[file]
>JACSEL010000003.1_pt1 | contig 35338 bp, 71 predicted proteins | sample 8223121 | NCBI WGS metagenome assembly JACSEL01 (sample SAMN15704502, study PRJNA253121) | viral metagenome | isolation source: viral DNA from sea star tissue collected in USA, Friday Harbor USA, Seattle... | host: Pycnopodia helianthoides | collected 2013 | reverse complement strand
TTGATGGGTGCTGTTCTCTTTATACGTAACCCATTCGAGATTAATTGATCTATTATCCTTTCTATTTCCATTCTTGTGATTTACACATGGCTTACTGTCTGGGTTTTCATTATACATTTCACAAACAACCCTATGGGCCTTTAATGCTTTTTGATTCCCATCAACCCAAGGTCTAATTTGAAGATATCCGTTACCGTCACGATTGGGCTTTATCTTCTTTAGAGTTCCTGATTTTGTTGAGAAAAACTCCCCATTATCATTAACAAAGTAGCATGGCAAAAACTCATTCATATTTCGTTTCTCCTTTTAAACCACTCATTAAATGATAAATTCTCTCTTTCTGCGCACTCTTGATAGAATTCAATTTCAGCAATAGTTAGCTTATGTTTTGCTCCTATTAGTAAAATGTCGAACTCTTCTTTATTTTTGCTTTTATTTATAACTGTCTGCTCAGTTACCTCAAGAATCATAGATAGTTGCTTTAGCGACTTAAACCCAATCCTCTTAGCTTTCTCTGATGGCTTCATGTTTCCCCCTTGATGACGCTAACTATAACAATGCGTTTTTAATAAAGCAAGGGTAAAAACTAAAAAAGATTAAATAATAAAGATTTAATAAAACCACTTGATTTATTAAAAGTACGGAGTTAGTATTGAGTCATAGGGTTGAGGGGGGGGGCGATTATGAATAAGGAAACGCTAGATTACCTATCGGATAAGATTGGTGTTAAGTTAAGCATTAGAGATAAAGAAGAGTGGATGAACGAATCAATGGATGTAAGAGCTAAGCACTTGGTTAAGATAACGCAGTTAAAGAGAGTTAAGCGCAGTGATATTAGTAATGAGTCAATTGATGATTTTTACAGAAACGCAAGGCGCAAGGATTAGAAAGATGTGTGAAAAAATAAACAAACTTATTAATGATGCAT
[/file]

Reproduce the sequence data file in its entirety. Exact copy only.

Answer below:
>JACSEL010000003.1_pt1 | contig 35338 bp, 71 predicted proteins | sample 8223121 | NCBI WGS metagenome assembly JACSEL01 (sample SAMN15704502, study PRJNA253121) | viral metagenome | isolation source: viral DNA from sea star tissue collected in USA, Friday Harbor USA, Seattle... | host: Pycnopodia helianthoides | collected 2013 | reverse complement strand
TTGATGGGTGCTGTTCTCTTTATACGTAACCCATTCGAGATTAATTGATCTATTATCCTTTCTATTTCCATTCTTGTGATTTACACATGGCTTACTGTCTGGGTTTTCATTATACATTTCACAAACAACCCTATGGGCCTTTAATGCTTTTTGATTCCCATCAACCCAAGGTCTAATTTGAAGATATCCGTTACCGTCACGATTGGGCTTTATCTTCTTTAGAGTTCCTGATTTTGTTGAGAAAAACTCCCCATTATCATTAACAAAGTAGCATGGCAAAAACTCATTCATATTTCGTTTCTCCTTTTAAACCACTCATTAAATGATAAATTCTCTCTTTCTGCGCACTCTTGATAGAATTCAATTTCAGCAATAGTTAGCTTATGTTTTGCTCCTATTAGTAAAATGTCGAACTCTTCTTTATTTTTGCTTTTATTTATAACTGTCTGCTCAGTTACCTCAAGAATCATAGATAGTTGCTTTAGCGACTTAAACCCAATCCTCTTAGCTTTCTCTGATGGCTTCATGTTTCCCCCTTGATGACGCTAACTATAACAATGCGTTTTTAATAAAGCAAGGGTAAAAACTAAAAAAGATTAAATAATAAAGATTTAATAAAACCACTTGATTTATTAAAAGTACGGAGTTAGTATTGAGTCATAGGGTTGAGGGGGGGGGCGATTATGAATAAGGAAACGCTAGATTACCTATCGGATAAGATTGGTGTTAAGTTAAGCATTAGAGATAAAGAAGAGTGGATGAACGAATCAATGGATGTAAGAGCTAAGCACTTGGTTAAGATAACGCAGTTAAAGAGAGTTAAGCGCAGTGATATTAGTAATGAGTCAATTGATGATTTTTACAGAAACGCAAGGCGCAAGGATTAGAAAGATGTGTGAAAAAATAAACAAACTTATTAATGATGCAT